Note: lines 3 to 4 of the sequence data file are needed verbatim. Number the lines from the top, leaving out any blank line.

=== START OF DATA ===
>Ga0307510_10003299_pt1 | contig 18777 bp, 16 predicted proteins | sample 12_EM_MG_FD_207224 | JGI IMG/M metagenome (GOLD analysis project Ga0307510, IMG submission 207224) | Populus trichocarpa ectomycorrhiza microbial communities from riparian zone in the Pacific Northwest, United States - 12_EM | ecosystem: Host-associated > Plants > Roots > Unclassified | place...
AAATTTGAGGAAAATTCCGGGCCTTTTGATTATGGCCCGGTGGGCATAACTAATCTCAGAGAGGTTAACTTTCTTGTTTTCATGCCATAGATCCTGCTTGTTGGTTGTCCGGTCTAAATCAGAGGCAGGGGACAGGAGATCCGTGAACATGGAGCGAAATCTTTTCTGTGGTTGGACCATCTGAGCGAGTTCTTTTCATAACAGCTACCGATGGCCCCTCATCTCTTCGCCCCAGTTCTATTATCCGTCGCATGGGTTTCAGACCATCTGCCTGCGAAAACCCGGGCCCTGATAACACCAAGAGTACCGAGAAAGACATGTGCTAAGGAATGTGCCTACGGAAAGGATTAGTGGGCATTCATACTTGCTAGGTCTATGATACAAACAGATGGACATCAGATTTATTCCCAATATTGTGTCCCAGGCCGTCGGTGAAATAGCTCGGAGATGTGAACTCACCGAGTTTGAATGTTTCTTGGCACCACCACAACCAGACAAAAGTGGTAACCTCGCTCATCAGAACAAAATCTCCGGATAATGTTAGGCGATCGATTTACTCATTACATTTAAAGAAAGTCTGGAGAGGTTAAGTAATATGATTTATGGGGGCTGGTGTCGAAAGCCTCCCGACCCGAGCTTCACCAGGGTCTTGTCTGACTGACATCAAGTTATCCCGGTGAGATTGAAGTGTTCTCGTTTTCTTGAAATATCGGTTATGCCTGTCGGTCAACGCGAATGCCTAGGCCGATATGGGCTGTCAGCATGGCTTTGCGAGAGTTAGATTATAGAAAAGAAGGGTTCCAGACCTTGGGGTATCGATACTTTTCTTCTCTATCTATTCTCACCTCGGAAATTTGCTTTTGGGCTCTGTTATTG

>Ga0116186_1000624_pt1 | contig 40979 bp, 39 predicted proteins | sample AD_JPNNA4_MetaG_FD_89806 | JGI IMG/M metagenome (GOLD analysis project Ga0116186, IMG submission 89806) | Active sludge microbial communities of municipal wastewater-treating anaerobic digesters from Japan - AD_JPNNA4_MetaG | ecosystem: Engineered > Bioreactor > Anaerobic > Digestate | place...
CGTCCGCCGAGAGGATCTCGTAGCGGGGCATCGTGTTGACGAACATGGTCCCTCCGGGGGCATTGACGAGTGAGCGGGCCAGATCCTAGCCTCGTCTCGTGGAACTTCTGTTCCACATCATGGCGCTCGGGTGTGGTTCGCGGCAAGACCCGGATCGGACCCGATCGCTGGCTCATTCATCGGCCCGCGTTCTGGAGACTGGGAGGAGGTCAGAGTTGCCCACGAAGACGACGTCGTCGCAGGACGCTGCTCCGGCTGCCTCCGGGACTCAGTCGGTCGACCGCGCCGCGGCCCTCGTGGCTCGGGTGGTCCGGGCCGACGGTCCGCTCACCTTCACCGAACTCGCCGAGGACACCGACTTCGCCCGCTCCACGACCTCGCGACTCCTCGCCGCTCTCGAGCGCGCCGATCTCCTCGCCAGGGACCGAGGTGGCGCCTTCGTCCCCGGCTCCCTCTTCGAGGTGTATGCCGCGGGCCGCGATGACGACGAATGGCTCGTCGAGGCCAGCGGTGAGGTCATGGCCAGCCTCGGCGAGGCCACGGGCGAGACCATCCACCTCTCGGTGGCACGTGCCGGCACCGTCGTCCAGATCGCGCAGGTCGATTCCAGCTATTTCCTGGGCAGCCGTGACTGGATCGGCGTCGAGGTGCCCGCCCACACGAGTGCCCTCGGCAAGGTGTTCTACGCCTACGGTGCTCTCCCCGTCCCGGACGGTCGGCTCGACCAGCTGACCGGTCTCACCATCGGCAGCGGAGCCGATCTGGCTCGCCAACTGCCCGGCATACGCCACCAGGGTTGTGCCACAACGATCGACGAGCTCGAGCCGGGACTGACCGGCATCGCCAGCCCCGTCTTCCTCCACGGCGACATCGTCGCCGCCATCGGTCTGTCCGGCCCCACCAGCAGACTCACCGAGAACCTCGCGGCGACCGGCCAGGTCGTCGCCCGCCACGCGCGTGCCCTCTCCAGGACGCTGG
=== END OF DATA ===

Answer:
>Ga0116186_1000624_pt1 | contig 40979 bp, 39 predicted proteins | sample AD_JPNNA4_MetaG_FD_89806 | JGI IMG/M metagenome (GOLD analysis project Ga0116186, IMG submission 89806) | Active sludge microbial communities of municipal wastewater-treating anaerobic digesters from Japan - AD_JPNNA4_MetaG | ecosystem: Engineered > Bioreactor > Anaerobic > Digestate | place...
CGTCCGCCGAGAGGATCTCGTAGCGGGGCATCGTGTTGACGAACATGGTCCCTCCGGGGGCATTGACGAGTGAGCGGGCCAGATCCTAGCCTCGTCTCGTGGAACTTCTGTTCCACATCATGGCGCTCGGGTGTGGTTCGCGGCAAGACCCGGATCGGACCCGATCGCTGGCTCATTCATCGGCCCGCGTTCTGGAGACTGGGAGGAGGTCAGAGTTGCCCACGAAGACGACGTCGTCGCAGGACGCTGCTCCGGCTGCCTCCGGGACTCAGTCGGTCGACCGCGCCGCGGCCCTCGTGGCTCGGGTGGTCCGGGCCGACGGTCCGCTCACCTTCACCGAACTCGCCGAGGACACCGACTTCGCCCGCTCCACGACCTCGCGACTCCTCGCCGCTCTCGAGCGCGCCGATCTCCTCGCCAGGGACCGAGGTGGCGCCTTCGTCCCCGGCTCCCTCTTCGAGGTGTATGCCGCGGGCCGCGATGACGACGAATGGCTCGTCGAGGCCAGCGGTGAGGTCATGGCCAGCCTCGGCGAGGCCACGGGCGAGACCATCCACCTCTCGGTGGCACGTGCCGGCACCGTCGTCCAGATCGCGCAGGTCGATTCCAGCTATTTCCTGGGCAGCCGTGACTGGATCGGCGTCGAGGTGCCCGCCCACACGAGTGCCCTCGGCAAGGTGTTCTACGCCTACGGTGCTCTCCCCGTCCCGGACGGTCGGCTCGACCAGCTGACCGGTCTCACCATCGGCAGCGGAGCCGATCTGGCTCGCCAACTGCCCGGCATACGCCACCAGGGTTGTGCCACAACGATCGACGAGCTCGAGCCGGGACTGACCGGCATCGCCAGCCCCGTCTTCCTCCACGGCGACATCGTCGCCGCCATCGGTCTGTCCGGCCCCACCAGCAGACTCACCGAGAACCTCGCGGCGACCGGCCAGGTCGTCGCCCGCCACGCGCGTGCCCTCTCCAGGACGCTGG